Insurgency: Situating the Clamour for ‘Army Aviation’


The recent clamour by the Army High Command for the creation of a Nigerian Army Aviation component to help its operations in the counter-insurgency warfare against Boko Haram has continued to raise critical posers in the defense sector, writes Louis Achi

Recent history and ongoing experiences of warfare have established the undoubted significance of air power as a decisive element in attaining victory, be it in conventional, unconventional or sub-conventional conflicts.
Indeed, from World War 2, right through to current military engagements globally, it has become manifestly clear that those with superior air power more often than not would decide the fate of those without.

This is why an air force is considered a critical offensive/defensive component of any viable national defence system, and in fact the “raison d’être” for the existence of the Nigerian Air Force.

For most nations, Nigeria inclusive, the air force delivers both strategic and tactical capabilities, either acting singly or, more commonly, in support of land and sea forces (armies and navies).

Put differently, nations generally have separate armies, navies and air forces, with the latter often solely invested with air capabilities to act singly or in unison with other forces towards achieving national security objectives.

This arrangement ensures the most efficient and economically viable utilisation of air assets, which are inherently technically complex and expensive resources, considerations that are germane in the face of harsh global economic and geopolitical realities.

The only notable exception to this norm is the US, which maintains, in addition to a standing air force, considerable air assets in its naval aviation and army air components.

This is not surprising, when considered in the light of America’s vast geopolitical and economic interests, which drives her global security outlook and corresponding need to posture as the “world’s policeman”.

Hence the US hegemony notwithstanding, conventional wisdom across the world, and particularly for developing nations such as Nigeria, favours the concentration of air capabilities in a single national air force.

Against this backdrop, the recent clamour by the Army High Command for the creation of a Nigerian Army Aviation component to help its operations in the counter-insurgency warfare against Boko Haram in the Northeast comes across as a rather ill conceived and misplacement of priorities at best, or indeed a serious distraction at worst.
Curiously, the Army appears to insinuate that the lack of an inherent air power component is the reason for the disturbing longevity of the insurgency, and that it could indeed have wrapped up the war already, if only it had its own air power.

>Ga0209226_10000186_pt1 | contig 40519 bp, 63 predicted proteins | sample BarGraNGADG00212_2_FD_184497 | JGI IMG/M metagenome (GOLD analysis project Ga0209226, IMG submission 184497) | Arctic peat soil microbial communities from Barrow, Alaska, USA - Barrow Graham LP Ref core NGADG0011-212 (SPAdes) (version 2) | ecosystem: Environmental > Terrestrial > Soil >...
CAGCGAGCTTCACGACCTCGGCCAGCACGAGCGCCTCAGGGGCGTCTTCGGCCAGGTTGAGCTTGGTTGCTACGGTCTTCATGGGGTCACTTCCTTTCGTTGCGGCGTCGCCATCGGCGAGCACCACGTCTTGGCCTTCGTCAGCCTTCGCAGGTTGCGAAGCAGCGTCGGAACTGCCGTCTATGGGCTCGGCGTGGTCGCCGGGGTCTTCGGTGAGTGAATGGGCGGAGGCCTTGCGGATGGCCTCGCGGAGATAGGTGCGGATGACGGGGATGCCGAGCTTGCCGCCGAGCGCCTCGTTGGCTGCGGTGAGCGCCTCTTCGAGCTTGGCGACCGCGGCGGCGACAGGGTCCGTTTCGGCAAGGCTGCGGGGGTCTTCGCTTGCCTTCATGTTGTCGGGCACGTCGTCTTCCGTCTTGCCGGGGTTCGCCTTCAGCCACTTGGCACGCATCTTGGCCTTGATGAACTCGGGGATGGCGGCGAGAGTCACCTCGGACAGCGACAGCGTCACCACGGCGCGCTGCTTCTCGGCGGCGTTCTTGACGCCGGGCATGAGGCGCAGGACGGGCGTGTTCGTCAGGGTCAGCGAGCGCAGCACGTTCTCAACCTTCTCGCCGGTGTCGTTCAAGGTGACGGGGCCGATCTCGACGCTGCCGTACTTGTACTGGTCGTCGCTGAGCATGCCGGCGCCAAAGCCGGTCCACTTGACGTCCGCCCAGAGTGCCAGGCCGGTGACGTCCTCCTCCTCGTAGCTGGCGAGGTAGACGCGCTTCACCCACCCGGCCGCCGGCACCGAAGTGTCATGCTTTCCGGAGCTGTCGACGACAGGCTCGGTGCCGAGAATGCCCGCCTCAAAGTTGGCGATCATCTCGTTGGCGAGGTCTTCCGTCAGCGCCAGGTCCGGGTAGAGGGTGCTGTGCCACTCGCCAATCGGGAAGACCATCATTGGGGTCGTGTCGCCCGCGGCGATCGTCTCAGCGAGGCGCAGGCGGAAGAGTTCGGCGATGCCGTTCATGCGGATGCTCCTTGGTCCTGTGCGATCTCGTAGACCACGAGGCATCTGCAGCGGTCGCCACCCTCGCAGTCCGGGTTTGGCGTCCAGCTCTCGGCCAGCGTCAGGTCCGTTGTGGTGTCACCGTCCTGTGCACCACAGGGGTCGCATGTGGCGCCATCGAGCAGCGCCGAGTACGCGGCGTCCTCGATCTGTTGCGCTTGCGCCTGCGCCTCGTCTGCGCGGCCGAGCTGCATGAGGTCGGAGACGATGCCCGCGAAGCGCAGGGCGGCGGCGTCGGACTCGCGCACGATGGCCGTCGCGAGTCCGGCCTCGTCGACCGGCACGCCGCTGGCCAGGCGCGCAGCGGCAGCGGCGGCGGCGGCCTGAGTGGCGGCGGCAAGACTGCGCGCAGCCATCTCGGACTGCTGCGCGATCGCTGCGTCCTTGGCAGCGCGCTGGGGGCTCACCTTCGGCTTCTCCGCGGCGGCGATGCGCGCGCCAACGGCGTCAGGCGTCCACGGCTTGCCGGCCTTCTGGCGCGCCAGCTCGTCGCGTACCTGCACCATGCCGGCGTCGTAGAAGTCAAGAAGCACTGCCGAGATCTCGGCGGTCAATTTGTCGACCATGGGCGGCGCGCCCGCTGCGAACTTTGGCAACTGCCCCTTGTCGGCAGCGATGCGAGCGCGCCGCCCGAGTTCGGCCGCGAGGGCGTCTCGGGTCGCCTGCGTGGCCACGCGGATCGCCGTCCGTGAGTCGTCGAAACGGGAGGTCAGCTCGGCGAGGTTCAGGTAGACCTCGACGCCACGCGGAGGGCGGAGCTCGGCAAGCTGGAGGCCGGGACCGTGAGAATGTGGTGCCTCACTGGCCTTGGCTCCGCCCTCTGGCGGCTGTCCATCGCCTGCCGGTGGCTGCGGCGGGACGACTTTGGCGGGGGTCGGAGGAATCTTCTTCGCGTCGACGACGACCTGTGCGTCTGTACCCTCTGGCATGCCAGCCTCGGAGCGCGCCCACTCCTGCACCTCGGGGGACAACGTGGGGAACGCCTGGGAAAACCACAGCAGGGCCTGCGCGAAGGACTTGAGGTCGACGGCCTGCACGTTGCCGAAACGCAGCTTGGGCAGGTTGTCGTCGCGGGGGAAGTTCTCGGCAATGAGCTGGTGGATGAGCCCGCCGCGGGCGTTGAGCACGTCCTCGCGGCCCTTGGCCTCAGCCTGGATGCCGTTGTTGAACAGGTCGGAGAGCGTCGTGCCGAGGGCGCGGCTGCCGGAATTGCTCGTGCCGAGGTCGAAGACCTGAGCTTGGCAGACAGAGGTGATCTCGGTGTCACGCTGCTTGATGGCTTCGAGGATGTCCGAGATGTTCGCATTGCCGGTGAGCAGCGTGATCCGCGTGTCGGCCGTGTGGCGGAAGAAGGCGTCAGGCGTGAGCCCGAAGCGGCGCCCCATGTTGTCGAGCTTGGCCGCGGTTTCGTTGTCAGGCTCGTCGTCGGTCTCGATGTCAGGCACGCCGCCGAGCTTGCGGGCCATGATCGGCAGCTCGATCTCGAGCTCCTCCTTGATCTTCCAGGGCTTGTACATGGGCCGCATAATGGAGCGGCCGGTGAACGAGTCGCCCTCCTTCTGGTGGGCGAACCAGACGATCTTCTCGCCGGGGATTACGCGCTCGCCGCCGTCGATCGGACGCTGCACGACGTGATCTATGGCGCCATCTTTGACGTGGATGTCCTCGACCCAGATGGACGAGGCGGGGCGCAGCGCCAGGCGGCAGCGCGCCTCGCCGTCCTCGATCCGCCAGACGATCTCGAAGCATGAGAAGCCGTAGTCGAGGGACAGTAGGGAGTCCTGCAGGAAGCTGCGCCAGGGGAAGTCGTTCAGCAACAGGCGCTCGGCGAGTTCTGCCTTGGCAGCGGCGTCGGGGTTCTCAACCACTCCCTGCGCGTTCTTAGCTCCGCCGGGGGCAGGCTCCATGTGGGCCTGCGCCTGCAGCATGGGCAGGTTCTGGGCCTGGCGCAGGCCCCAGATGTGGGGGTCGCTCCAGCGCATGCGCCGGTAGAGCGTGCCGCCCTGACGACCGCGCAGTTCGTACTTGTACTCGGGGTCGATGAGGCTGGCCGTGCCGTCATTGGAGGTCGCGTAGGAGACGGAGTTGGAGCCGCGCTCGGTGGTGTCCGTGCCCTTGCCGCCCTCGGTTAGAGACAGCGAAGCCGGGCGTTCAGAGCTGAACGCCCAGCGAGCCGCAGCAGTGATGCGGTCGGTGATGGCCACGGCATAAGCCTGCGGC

All of this is according to Maj. Gen. Olusegun Adeniyi, current Theatre Commander of the Operation Lafiya Dole, who could not have made such weighty pronouncements without clearance from the top echelon to do so – from no less than the Chief of Army Staff, Lt. Gen. Tukur Buratai.

Adeniyi, who assumed command of the military’s counter-insurgency operations in the Northeast about three months ago, made these assertions while receiving the National Assembly’s Joint Committee on the Army, led by Senator Ali Ndume of Borno State, which visited Maiduguri about two months ago, on a two-day oversight assignment of the frontlines.

In Adeniyi’s words: “The only thing that needs to be given to the Army now is Nigerian Army Aviation with its own helicopters. There is a way you solve a problem that will change the game. The army needs combat helicopters to end the Boko Haram war.

“If we have it, it will not be deployed like air force assets, air force jets, which are for bigger strategic goals. These helicopters will sleep with us in the trenches; they will be with us in the frontline.
“These helicopters and the rifles are dispatched together. I know this has been on the table for years. When this is done, Nigeria can forget about the deadly Islamic sect.”

Adeniyi spoke more on the Army’s request for its own combat helicopters, separate from those of the Air Force, explaining that unlike the Air Force jets, the Army Aviation helicopters would perform more critical roles during attacks. Interestingly, however, the General conceded that Nigerian Air Force was in fact doing quite well.
“The Air Force is doing a wonderful job, but their reach is too long. It is what we call close air support that is needed,” Adeniyi noted, adding recently in Maiduguri, that “Insurgency is a large scale criminal franchise…I can boldly say on camera that Army Aviation will end Boko Haram in three months.”

The position expressed by the Army High Command through Maj. Gen. Adeniyi brings to the fore fundamental questions that require careful consideration in the face of virulent threats to Nigeria’s sovereignty, security and wellbeing. Does this position signal a further escalation of the undeniable inter-service rivalry, which has measurably impeded seamless security services delivery in the country?

Disconcertingly, Maj. Gen. Adeniyi’s expressed position comes off as buck-passing, a scenario hardly to be associated with the Nigerian Army’s stellar track record of combat effectiveness both at home and abroad.
Citing lack of Army Aviation as the reason for the Army’s inability to decisively defeat Boko Haram, which lacks air capabilities while also strongly asserting that the same insurgents are “not strong” and “not a formidable force” appear contradictory.